THE PRESIDENT: How many hotel rooms now, worldwide?
MR. SORENSON: 1.4 million. Just shy of 1.4 million hotel rooms. And, as you know, the business is made up of hotels we run. Often, the hotels are owned by other investors, but we will operate them, and then also by franchise operators. And they are typically owner-operators. They might range from a Fairfield Inn in suburban or rural market, all the way up to a Ritz Carlton or a St. Regis someplace.
And you asked about the globe. You know, in January — of course, this all starts in China — business falls by 90 percent.
THE PRESIDENT: And this all started in China.
MR. SORENSON: All started in China.
THE PRESIDENT: That’s where you first saw the problem and it’s where you first got hit.
MR. SORENSON: Absolutely. Third week in January, and within a week, business —
THE PRESIDENT: I hope you all heard that.
MR. SORENSON: — business is down about 90 percent. And you’ve been living this just the way we have. About three weeks ago, we had that horrible weekend where it shows up in Korea and in Italy. They are, sort of, a clarion call, if you will, that it has left China and it —
THE PRESIDENT: Right.
MR. SORENSON: — and it is moving to the rest of the world. And while we didn’t know exactly how it would show up in the United States, it was fairly clear that it was now a broader spread. And, from that —
THE PRESIDENT: Is China doing better now?
MR. SORENSON: China, there are starting to be some green shoots. So, Macau, for example, we think we bottomed at about 2 percent occupancy. We think we —
THE PRESIDENT: Two percent?
MR. SORENSON: Two percent.
THE PRESIDENT: In Macau?
MR. SORENSON: Yeah.
THE PRESIDENT: Wow.
MR. SORENSEON: And we think we might be approaching 30 [percent], as of last night. Now, that’s probably one of the stronger markets in China.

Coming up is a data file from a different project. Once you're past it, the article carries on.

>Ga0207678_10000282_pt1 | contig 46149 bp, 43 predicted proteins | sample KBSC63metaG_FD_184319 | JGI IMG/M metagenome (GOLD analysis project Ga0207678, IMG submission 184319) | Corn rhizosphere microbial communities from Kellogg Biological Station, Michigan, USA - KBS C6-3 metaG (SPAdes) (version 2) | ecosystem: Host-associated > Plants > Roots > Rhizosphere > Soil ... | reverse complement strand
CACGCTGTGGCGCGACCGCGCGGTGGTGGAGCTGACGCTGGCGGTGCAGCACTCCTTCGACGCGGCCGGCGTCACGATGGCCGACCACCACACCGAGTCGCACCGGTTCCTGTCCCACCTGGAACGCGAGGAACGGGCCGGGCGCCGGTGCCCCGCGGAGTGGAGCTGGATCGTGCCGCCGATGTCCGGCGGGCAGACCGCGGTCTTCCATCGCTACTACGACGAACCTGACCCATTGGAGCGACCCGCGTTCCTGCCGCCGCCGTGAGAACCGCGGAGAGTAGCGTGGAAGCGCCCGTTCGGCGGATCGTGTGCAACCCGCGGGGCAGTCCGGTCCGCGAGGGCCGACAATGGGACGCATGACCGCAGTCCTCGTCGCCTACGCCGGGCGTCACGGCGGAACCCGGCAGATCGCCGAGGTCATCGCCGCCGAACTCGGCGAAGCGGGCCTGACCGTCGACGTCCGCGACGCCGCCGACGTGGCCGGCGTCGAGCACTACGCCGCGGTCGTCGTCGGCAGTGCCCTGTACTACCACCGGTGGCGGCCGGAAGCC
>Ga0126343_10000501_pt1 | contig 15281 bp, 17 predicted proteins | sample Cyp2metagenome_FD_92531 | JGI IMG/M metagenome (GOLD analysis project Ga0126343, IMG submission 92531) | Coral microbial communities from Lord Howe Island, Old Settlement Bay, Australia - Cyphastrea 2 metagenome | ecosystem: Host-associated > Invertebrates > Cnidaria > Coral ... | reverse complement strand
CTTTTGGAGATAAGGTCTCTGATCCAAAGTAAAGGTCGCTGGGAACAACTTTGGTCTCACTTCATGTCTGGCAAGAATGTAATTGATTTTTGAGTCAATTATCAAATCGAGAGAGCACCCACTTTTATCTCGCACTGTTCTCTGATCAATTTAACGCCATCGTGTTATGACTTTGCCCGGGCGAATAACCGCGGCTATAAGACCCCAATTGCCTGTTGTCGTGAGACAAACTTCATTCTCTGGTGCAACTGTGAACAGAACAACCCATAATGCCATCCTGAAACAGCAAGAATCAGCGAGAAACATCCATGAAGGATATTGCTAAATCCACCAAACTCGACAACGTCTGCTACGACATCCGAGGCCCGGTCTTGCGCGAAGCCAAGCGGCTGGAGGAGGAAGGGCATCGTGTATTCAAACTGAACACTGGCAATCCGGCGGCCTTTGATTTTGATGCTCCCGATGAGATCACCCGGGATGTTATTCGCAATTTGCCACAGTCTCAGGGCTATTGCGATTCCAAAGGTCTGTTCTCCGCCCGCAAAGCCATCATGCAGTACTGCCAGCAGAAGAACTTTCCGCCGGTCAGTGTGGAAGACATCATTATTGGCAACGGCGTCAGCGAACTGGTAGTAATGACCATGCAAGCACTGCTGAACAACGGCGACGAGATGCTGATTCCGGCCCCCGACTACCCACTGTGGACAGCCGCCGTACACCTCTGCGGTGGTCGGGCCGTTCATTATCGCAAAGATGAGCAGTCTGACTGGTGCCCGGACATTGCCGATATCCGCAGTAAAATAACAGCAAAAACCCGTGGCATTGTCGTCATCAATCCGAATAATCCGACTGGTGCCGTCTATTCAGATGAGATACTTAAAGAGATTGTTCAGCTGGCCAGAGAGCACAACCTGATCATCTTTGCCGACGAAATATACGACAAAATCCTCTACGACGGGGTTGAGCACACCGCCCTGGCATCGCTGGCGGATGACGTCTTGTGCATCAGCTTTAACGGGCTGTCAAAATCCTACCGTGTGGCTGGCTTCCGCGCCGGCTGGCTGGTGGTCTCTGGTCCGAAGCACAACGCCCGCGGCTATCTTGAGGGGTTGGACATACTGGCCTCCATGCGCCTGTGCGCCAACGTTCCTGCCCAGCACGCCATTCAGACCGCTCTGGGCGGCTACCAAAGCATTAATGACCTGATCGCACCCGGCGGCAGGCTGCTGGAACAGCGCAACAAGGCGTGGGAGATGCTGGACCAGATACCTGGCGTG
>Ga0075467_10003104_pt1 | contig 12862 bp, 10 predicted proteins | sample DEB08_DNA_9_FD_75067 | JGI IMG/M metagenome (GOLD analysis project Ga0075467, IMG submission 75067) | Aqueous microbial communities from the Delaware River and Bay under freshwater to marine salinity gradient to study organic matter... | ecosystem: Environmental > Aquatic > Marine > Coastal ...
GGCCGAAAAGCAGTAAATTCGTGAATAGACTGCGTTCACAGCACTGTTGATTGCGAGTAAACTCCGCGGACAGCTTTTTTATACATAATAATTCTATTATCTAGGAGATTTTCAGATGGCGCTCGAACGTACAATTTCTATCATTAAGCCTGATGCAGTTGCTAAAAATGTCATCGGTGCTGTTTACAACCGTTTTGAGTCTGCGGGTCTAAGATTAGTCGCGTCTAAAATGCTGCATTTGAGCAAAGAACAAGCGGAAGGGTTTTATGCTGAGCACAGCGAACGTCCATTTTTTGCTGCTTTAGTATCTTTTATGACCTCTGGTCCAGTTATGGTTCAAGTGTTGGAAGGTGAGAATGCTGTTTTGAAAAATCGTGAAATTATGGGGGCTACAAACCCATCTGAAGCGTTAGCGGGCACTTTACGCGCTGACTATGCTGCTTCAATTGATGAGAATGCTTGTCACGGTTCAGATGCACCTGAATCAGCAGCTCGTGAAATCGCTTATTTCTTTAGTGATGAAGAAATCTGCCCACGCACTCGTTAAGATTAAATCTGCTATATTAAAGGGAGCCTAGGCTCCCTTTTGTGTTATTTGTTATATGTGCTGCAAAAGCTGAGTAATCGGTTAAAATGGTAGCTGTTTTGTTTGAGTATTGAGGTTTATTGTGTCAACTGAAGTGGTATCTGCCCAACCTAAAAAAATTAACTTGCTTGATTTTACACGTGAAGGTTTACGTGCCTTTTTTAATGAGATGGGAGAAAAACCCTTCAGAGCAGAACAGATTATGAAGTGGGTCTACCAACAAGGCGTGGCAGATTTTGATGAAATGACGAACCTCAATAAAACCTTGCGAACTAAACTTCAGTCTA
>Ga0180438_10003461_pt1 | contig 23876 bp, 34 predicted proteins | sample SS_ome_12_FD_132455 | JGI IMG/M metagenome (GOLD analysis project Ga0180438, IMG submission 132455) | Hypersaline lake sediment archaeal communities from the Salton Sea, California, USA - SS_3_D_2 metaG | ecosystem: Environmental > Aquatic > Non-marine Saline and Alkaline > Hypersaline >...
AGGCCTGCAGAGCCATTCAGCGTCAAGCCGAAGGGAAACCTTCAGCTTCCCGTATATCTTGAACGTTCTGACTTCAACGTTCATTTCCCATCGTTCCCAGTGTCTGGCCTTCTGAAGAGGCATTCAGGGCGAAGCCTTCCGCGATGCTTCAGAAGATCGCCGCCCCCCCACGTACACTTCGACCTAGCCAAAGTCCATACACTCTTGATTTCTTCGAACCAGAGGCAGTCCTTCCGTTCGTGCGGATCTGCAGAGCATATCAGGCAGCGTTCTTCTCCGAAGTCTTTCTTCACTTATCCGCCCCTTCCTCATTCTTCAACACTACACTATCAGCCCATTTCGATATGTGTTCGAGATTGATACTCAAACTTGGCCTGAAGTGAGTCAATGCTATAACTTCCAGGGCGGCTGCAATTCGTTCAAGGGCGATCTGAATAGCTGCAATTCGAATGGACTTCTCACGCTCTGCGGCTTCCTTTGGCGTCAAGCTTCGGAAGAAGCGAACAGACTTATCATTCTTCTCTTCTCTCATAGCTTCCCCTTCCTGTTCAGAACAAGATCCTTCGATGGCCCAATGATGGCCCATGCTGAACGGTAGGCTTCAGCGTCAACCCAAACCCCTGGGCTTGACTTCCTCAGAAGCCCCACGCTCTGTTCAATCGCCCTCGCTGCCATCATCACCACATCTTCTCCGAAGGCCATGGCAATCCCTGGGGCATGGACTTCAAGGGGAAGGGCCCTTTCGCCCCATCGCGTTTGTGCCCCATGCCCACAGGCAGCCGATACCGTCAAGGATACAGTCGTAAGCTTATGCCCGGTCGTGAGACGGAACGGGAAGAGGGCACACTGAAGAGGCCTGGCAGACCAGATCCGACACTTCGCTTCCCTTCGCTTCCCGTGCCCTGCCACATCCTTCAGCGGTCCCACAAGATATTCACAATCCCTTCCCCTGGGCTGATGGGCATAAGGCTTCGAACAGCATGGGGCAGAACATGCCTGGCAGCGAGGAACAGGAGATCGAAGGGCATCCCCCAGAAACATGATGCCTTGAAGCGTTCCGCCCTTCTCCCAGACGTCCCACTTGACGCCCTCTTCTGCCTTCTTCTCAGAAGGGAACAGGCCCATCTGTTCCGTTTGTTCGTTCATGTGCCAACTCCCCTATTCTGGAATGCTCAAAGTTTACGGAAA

THE PRESIDENT: Well, that means it’s coming. It’s (inaudible).
MR. NASSETTA: It’s coming back.
MR. SORENSON: And so they’re trying to get things going again, but we’re still, in the rest of the world, including the United States — I get dailies, of course, of new reservations and cancellations — in every other market, the numbers are continuing to go down. So we — I don’t think we’ve bottomed anywhere else yet.
In the U.S., in the last couple of days anyway, when you look at decline in reservations and in cancellations, the total is negative.
THE PRESIDENT: Right.
MR. SORENSON: So we’re losing business every day, (inaudible).
THE PRESIDENT: No, we’re in that process. We haven’t hit that top yet. We’re in the process.
MR. SORENSON: Yeah, I think that’s right. And, of course, we’ll have some time with you today. But employees, first, and I think —
THE PRESIDENT: Right.
MR. SORENSON: — liquidity, second, is the two things that are on our list.
THE PRESIDENT: Thank you very much. Thank you.
MR. MAALOUF: Thank you, Mr. President. Elie Maalouf with InterContinental Hotels Group, Chief Executive of the Americas. Thank you, Mr. Vice President.
We have nearly 6,000 hotels around the world, over 3,800 hotels in the United States, over 530,000 rooms. Eighty percent of those are owned by small business people across 50 states, across every county, across every community. So we’re experiencing the same impacts similar to what the industry, the HLA, and our colleagues here have been talking about.